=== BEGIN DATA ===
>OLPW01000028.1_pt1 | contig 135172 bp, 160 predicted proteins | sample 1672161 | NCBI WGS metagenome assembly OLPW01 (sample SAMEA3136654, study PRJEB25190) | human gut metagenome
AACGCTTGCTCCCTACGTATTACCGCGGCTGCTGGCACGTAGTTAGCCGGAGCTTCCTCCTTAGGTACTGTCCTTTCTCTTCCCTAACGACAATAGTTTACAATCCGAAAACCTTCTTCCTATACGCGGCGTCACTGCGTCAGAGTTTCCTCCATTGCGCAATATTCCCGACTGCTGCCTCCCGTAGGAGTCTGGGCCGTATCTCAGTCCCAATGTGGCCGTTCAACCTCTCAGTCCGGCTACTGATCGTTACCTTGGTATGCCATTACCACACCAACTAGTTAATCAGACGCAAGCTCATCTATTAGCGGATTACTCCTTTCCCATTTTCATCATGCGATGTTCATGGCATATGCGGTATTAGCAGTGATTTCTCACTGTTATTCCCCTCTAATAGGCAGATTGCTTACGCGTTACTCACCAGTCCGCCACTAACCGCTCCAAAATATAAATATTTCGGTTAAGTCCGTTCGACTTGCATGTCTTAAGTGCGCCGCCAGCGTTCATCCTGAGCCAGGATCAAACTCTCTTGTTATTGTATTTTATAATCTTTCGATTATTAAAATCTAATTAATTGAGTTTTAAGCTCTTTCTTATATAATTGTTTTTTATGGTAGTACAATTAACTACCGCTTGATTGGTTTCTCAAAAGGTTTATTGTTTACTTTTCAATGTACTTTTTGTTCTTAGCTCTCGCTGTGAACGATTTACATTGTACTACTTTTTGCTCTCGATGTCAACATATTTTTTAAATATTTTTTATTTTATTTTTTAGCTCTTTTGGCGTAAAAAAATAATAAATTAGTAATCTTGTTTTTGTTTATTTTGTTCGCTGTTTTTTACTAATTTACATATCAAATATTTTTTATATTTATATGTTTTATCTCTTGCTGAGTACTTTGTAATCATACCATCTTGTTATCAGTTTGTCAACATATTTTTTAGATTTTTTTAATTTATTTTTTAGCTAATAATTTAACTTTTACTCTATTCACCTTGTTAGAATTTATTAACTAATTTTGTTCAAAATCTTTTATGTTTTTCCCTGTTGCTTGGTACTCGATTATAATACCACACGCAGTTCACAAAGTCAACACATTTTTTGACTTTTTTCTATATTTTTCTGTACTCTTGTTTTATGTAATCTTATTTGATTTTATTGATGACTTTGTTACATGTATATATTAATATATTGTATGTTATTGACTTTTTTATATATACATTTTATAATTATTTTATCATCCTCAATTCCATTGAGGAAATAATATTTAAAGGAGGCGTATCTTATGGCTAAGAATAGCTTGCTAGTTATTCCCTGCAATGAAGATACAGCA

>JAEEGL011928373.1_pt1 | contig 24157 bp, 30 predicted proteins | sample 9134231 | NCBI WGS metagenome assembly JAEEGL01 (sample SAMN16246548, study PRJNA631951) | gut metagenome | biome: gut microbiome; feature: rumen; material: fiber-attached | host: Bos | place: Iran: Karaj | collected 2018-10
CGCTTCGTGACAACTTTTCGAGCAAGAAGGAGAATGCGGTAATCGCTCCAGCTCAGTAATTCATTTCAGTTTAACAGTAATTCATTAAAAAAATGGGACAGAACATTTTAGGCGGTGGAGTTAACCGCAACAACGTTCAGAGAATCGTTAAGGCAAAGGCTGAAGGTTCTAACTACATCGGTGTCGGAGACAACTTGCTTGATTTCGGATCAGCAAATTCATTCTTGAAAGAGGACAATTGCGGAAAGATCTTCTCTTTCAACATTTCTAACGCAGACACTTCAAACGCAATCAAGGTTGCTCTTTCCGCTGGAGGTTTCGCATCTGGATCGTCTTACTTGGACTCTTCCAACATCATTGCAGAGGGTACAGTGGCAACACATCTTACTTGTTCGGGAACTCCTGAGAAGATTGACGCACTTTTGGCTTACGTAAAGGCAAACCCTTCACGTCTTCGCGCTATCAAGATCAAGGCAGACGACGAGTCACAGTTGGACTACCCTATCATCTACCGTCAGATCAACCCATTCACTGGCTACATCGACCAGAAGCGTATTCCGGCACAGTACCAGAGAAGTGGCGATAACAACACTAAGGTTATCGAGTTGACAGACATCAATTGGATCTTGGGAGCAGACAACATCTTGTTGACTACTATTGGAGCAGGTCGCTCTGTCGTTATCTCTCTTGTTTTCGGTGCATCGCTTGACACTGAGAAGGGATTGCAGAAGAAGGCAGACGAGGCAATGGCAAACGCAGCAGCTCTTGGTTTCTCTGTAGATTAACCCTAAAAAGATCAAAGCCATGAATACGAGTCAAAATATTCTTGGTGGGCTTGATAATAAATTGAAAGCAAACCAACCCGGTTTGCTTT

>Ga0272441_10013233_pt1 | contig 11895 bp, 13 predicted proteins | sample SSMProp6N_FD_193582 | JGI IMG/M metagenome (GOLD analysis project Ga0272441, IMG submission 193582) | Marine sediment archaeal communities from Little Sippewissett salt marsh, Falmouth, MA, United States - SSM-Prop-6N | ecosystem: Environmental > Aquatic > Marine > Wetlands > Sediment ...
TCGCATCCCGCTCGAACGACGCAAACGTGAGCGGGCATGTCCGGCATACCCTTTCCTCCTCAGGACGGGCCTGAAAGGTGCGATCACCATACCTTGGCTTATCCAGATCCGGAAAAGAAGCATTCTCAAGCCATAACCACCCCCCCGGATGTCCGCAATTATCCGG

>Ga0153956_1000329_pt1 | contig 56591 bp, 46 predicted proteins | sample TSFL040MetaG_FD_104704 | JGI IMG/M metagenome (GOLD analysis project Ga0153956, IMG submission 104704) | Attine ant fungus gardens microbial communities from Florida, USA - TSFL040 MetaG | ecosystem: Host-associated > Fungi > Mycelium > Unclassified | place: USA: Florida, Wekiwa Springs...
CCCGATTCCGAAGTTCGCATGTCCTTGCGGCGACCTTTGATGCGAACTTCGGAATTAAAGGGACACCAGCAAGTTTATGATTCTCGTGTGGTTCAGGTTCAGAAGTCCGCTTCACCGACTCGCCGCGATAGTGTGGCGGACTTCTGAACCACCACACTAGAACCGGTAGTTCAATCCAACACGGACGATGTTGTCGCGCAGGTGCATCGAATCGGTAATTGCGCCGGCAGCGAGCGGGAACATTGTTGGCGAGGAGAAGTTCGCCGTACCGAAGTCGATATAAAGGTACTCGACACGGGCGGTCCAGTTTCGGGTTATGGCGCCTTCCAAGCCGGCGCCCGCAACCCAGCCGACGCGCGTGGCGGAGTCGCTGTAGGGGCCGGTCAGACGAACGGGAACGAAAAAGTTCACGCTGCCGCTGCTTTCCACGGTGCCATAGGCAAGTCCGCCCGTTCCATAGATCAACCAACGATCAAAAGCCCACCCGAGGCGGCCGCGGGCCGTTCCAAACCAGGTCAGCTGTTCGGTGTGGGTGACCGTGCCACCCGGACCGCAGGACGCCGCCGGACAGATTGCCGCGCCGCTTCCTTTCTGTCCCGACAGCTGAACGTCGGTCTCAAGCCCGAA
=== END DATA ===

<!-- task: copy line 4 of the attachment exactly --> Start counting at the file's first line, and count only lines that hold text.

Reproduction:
CGCTTCGTGACAACTTTTCGAGCAAGAAGGAGAATGCGGTAATCGCTCCAGCTCAGTAATTCATTTCAGTTTAACAGTAATTCATTAAAAAAATGGGACAGAACATTTTAGGCGGTGGAGTTAACCGCAACAACGTTCAGAGAATCGTTAAGGCAAAGGCTGAAGGTTCTAACTACATCGGTGTCGGAGACAACTTGCTTGATTTCGGATCAGCAAATTCATTCTTGAAAGAGGACAATTGCGGAAAGATCTTCTCTTTCAACATTTCTAACGCAGACACTTCAAACGCAATCAAGGTTGCTCTTTCCGCTGGAGGTTTCGCATCTGGATCGTCTTACTTGGACTCTTCCAACATCATTGCAGAGGGTACAGTGGCAACACATCTTACTTGTTCGGGAACTCCTGAGAAGATTGACGCACTTTTGGCTTACGTAAAGGCAAACCCTTCACGTCTTCGCGCTATCAAGATCAAGGCAGACGACGAGTCACAGTTGGACTACCCTATCATCTACCGTCAGATCAACCCATTCACTGGCTACATCGACCAGAAGCGTATTCCGGCACAGTACCAGAGAAGTGGCGATAACAACACTAAGGTTATCGAGTTGACAGACATCAATTGGATCTTGGGAGCAGACAACATCTTGTTGACTACTATTGGAGCAGGTCGCTCTGTCGTTATCTCTCTTGTTTTCGGTGCATCGCTTGACACTGAGAAGGGATTGCAGAAGAAGGCAGACGAGGCAATGGCAAACGCAGCAGCTCTTGGTTTCTCTGTAGATTAACCCTAAAAAGATCAAAGCCATGAATACGAGTCAAAATATTCTTGGTGGGCTTGATAATAAATTGAAAGCAAACCAACCCGGTTTGCTTT